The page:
jueves, agosto 04, 2011

Building my own NAS for DLNA (III): performance

After introducing the test in part I, and comparing the specs of the two contenders in part II, let's do some benchmarks.

Test files

When I was setting up this test, I needed to use some HD big files, like on my very own usage. Some googling, and I found a 20 Mbps, MKV contained HD-DVD file (278.3 MB) and a fantastic collection of HD trailers from where I chose Sony's "Paint" (72.9 MB), one of the first I saw when this LCD era started. These two files add up to 352.64 MB.

I fancy watching Top Gear. In fact, it's the only TV show I wait for all week, and when a season ends... well, I can't wait for it to resume!!. So I have chosen a couple of episodes: Season 16, Episode 05 and Season 17, Episode 06, both 720p and about 1.45 GB each. I recommend you to use some kind of video you know in detail when testing, to see any difference. If you can almost say out loud the script of Matrix, that's the way to go! :-)

UPDATE: for those trying to absolutely squeeze your AV equipment, I recommend Samsung's "Oceanic Life": 40 Mbps of bitrate.

Network performance

I'm using my main PC and a Comtrend wifi router, both of them having gigabit ports. The problem is that the candidates have only Fast Ethernet ports, so we shouldn't expect lighting fast network speeds. In fact, the first thing to find out is raw network speed, without testing the hard drives. Jperf is a frontend for the Java based Iperf network speed app. It only needs to have Java JRE 1.5+ installed, and runs in server-client mode (you choose one of them) to max out the available bandwidth between them.

mmm, not very quick...

In fact, the differences are very small. The slowest one is Windows XP running on the Travelmate achieving 9.4 MB/s; switching to Windows Server 2003 makes it 8% faster, while the newer Aspire One is 12% faster. I told you, having 100Mbps interfaces won't make them very quick if you plan to copy very very big files.

I then time how long does it take to copy FROM (read test) and TO (write test) the "NAS". DiskBench is a free program that comes in handy. I copy twice one of Top Gear's episode, about 1.45 GB:

DiskBench is not a tool designed for everyday copying.

Mmm, it seems to me like the network limit is very close the machine's disks bottleneck. Travelmate wins when running Win 2K3 when reading, but it's always the loser when running Win XP.

I decided to do some more real life tests, as I'm not usually using DiskBenck for file copying. It's been years since I discovered CopyHandler, a replacement for the stock copying capabilities of Windows (cancel, resume, queueing and many more). Perhaps not the best of its class, but still very useful. It lets you even change the size of the buffer used when copying, so you can play a bit to adjust this parameter to fit your scenario. I copied over the 2 HD small videos (352.64 MB) three times, the average results are in MB/minute:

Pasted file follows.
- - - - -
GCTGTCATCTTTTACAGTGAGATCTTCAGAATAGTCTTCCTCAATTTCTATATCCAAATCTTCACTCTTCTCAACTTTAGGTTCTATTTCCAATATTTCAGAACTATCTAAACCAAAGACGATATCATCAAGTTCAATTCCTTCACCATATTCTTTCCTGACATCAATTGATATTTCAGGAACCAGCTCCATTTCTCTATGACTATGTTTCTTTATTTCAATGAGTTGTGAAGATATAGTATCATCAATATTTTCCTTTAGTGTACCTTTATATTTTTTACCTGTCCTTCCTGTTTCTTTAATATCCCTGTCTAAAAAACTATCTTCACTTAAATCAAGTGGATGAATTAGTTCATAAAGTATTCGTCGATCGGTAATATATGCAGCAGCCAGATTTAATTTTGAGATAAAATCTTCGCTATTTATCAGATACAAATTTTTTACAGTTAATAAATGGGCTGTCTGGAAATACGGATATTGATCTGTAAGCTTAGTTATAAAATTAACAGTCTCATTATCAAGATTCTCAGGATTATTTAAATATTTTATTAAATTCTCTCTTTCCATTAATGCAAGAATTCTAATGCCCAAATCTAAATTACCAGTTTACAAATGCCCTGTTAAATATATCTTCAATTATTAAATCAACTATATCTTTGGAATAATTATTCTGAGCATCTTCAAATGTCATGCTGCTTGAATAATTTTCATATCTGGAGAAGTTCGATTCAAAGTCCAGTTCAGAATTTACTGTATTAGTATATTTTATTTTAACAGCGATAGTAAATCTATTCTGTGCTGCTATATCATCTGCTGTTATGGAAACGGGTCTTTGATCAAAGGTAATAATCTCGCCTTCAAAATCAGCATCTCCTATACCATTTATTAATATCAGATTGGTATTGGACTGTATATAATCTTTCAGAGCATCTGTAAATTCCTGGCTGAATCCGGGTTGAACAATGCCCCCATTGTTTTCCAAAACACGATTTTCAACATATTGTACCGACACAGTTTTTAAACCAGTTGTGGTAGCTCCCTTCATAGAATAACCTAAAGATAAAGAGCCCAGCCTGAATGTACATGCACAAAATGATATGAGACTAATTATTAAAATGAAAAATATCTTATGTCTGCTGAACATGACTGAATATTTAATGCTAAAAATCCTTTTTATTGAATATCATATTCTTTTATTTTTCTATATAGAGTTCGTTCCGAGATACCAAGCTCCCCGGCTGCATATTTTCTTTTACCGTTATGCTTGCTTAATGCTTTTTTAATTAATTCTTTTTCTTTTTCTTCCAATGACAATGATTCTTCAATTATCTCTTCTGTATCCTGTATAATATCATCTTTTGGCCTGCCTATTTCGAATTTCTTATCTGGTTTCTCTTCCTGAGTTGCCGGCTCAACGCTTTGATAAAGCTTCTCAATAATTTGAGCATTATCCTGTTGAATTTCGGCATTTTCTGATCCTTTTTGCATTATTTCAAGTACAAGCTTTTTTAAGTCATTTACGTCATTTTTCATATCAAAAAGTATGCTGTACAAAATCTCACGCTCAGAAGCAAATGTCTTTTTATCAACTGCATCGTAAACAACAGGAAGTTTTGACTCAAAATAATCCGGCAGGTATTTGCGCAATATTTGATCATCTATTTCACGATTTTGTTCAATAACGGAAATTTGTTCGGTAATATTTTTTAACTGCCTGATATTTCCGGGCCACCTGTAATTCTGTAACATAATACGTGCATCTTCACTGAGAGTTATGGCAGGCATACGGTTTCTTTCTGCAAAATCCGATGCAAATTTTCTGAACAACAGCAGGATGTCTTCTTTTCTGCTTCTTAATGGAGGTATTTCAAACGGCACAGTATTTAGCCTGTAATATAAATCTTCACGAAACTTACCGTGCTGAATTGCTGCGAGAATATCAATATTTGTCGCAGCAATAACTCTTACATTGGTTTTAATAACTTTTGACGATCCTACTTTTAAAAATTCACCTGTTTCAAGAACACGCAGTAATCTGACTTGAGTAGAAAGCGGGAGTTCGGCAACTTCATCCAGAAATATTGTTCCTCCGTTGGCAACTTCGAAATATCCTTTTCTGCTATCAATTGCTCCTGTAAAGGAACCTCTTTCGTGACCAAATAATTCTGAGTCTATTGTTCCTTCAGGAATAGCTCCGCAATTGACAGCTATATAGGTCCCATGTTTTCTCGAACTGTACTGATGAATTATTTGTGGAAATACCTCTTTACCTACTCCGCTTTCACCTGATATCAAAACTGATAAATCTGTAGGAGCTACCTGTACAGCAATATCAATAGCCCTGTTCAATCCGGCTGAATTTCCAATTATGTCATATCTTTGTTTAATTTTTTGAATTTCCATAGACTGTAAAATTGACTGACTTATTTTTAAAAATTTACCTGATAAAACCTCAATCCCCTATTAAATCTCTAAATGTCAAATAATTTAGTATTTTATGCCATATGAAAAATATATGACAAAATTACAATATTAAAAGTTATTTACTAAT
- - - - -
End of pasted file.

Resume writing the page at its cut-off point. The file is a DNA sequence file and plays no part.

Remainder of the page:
CopyHandler is a nice tool to use.

Increasing the buffer size from 128 kb to 2 Mb seems to work very well in all cases: when reading TravelMate under 2K3 is 10% faster and Aspire One 16%; when writing, TravelMate XP is about 5% and Aspire One about 12%.

Let's say we can achieve around a 500 MB/min performance with the TravelMate and about 450 MB/min with the Aspire One.

Streaming content

Then I started streaming content to see how much bandwidth is needed. It doesn't make any difference, as the results are almost the same while viewing one of the Top Gear's episode. You can monitor the network usage with the Performance Monitor in Windows, but to record average and max values, I've chosen another free little app, SoftPerfect NetWorks. You can even install the taskbar addon to monitor live bandwidth or start its speed meter to view max and average values:

  • streaming (average): 600KB/s
  • streaming (max): 1,55 MB/s
  • streaming (initial maximun): 6,15 MB/s
  • FF/RW skipping: 10 MB/s

The network usage is maximun when skipping the video (10 MB/s), up to the network's limit in my case as shown by JPerf. In fact, I noticed that skipping is faster when viewing the files using a directly attached USB stick. The second most demanding event is the start of the streaming (6,15 MB/s) perhaps while the player is buffering some seconds. After that, the average network usage is about 600 KB/s with some peaks at some scenes.

I think these results show that these machines are good enough to keep HD content streaming, as most of the hard work by Serviio is done when scanning the files, not while streaming them. We will see it in the next chapter (power consumption and CPU usage).

Building my own NAS for DLNA (I)
Building my own NAS for DLNA (II): specs
Building my own NAS for DLNA (III): performance
Building my own NAS for DLNA (IV): CPU usage and power consumption
Building my own NAS for DLNA (V): Conclusions

Etiquetas: , , , ,

Si te hemos sido útiles, ¿por qué no demostrar tu agradecimiento? Haz clic en alguno de nuestros anuncios, nos ayudarás a seguir con artículos como este.

También te recomendamos que visites nuestra página "hermana". La temática es un poco diferente pero seguro que también a tí o a tus conocidos les resulta de interés:

Related Posts Plugin for WordPress, Blogger...